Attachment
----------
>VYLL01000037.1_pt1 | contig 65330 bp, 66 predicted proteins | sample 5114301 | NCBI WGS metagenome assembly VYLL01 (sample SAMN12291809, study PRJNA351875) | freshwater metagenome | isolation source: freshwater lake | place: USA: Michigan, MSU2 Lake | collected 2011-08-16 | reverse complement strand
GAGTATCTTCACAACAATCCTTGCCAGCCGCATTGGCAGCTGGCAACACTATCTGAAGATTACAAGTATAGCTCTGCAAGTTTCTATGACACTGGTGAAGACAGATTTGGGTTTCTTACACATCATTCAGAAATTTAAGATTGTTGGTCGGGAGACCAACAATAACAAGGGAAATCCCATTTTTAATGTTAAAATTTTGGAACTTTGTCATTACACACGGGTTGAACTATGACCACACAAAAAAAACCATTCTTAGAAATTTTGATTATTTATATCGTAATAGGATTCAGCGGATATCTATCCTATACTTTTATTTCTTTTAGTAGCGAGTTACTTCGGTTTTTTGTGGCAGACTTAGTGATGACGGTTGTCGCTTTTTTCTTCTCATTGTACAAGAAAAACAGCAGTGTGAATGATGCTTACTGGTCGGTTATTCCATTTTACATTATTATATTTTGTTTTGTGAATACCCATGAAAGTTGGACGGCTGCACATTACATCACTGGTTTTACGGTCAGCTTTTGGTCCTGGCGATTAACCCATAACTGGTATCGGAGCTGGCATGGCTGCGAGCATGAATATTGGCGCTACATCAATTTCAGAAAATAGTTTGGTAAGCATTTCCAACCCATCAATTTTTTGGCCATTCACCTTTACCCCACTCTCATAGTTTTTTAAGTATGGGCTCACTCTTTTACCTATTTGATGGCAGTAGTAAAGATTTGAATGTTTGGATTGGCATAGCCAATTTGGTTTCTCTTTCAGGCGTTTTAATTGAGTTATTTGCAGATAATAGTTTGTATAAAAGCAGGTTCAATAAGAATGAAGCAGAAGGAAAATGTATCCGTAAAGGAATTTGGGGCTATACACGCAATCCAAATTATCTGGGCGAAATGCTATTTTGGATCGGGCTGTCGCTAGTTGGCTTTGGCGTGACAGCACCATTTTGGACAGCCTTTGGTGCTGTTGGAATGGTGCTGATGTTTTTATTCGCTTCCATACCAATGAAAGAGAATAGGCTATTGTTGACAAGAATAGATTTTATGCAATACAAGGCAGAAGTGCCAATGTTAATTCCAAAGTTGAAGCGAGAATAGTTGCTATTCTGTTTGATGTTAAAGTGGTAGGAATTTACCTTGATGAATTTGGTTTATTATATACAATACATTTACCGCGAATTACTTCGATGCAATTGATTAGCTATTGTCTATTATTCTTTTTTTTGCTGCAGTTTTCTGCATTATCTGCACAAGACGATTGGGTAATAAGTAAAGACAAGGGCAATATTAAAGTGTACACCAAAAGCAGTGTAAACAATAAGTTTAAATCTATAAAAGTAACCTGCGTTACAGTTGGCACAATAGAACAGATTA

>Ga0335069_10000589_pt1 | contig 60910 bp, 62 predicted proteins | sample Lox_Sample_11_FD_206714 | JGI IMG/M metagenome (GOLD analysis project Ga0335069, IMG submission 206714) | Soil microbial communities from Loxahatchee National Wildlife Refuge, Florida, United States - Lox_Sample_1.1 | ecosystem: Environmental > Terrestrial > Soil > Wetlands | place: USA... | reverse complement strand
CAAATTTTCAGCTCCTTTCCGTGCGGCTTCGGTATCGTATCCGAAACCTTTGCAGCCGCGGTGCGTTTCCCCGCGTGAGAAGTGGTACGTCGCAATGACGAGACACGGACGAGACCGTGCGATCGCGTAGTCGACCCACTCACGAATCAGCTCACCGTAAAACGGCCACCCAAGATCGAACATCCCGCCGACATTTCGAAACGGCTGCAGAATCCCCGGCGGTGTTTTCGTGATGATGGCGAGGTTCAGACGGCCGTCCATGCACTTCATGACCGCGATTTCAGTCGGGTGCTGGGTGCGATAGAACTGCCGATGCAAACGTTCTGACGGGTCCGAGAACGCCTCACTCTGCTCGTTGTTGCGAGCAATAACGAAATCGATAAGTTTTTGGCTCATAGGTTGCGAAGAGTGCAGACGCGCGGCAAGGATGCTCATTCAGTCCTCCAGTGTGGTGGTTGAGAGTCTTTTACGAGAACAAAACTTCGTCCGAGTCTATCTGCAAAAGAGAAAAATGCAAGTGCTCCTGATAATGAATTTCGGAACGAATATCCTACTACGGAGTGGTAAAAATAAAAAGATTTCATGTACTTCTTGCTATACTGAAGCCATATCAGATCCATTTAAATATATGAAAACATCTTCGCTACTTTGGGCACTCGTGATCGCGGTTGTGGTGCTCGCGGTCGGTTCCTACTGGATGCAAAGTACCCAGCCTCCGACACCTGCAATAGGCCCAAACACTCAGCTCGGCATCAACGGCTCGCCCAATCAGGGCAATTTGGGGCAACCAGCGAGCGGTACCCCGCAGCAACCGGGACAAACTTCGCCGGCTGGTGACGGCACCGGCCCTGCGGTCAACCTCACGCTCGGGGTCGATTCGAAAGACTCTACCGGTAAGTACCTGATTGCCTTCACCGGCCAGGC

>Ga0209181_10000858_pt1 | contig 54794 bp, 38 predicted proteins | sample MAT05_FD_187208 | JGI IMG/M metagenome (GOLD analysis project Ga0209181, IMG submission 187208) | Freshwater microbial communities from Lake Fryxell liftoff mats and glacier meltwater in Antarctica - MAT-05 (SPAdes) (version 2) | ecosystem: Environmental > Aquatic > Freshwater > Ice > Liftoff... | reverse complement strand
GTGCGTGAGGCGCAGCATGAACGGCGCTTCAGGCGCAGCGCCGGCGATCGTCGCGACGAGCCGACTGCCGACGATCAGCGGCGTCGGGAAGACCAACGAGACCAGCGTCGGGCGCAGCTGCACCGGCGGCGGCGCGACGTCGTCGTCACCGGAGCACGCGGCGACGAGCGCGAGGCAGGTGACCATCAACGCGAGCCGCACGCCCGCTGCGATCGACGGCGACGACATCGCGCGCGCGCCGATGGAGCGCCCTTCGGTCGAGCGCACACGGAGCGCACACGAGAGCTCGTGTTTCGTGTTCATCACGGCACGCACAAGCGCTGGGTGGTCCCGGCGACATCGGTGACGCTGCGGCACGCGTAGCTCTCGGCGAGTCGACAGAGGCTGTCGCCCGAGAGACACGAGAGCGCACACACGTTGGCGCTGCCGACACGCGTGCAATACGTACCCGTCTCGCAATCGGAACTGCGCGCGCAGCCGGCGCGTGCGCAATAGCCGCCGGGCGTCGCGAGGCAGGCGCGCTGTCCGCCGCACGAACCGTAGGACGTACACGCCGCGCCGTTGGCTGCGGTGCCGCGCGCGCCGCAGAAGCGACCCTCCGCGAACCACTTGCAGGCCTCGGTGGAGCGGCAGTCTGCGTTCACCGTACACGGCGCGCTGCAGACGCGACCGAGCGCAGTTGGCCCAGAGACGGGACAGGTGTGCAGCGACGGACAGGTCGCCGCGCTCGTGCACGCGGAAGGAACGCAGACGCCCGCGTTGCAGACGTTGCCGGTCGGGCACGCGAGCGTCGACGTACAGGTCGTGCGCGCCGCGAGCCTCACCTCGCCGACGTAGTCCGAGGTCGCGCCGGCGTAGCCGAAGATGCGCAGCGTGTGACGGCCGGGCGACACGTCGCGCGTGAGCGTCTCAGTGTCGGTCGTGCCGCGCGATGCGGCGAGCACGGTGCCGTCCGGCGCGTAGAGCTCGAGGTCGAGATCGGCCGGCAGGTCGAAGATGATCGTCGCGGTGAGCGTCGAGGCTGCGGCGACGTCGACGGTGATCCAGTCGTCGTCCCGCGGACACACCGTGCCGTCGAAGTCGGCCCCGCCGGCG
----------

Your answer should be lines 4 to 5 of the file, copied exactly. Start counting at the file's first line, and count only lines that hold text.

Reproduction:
CAAATTTTCAGCTCCTTTCCGTGCGGCTTCGGTATCGTATCCGAAACCTTTGCAGCCGCGGTGCGTTTCCCCGCGTGAGAAGTGGTACGTCGCAATGACGAGACACGGACGAGACCGTGCGATCGCGTAGTCGACCCACTCACGAATCAGCTCACCGTAAAACGGCCACCCAAGATCGAACATCCCGCCGACATTTCGAAACGGCTGCAGAATCCCCGGCGGTGTTTTCGTGATGATGGCGAGGTTCAGACGGCCGTCCATGCACTTCATGACCGCGATTTCAGTCGGGTGCTGGGTGCGATAGAACTGCCGATGCAAACGTTCTGACGGGTCCGAGAACGCCTCACTCTGCTCGTTGTTGCGAGCAATAACGAAATCGATAAGTTTTTGGCTCATAGGTTGCGAAGAGTGCAGACGCGCGGCAAGGATGCTCATTCAGTCCTCCAGTGTGGTGGTTGAGAGTCTTTTACGAGAACAAAACTTCGTCCGAGTCTATCTGCAAAAGAGAAAAATGCAAGTGCTCCTGATAATGAATTTCGGAACGAATATCCTACTACGGAGTGGTAAAAATAAAAAGATTTCATGTACTTCTTGCTATACTGAAGCCATATCAGATCCATTTAAATATATGAAAACATCTTCGCTACTTTGGGCACTCGTGATCGCGGTTGTGGTGCTCGCGGTCGGTTCCTACTGGATGCAAAGTACCCAGCCTCCGACACCTGCAATAGGCCCAAACACTCAGCTCGGCATCAACGGCTCGCCCAATCAGGGCAATTTGGGGCAACCAGCGAGCGGTACCCCGCAGCAACCGGGACAAACTTCGCCGGCTGGTGACGGCACCGGCCCTGCGGTCAACCTCACGCTCGGGGTCGATTCGAAAGACTCTACCGGTAAGTACCTGATTGCCTTCACCGGCCAGGC

>Ga0209181_10000858_pt1 | contig 54794 bp, 38 predicted proteins | sample MAT05_FD_187208 | JGI IMG/M metagenome (GOLD analysis project Ga0209181, IMG submission 187208) | Freshwater microbial communities from Lake Fryxell liftoff mats and glacier meltwater in Antarctica - MAT-05 (SPAdes) (version 2) | ecosystem: Environmental > Aquatic > Freshwater > Ice > Liftoff... | reverse complement strand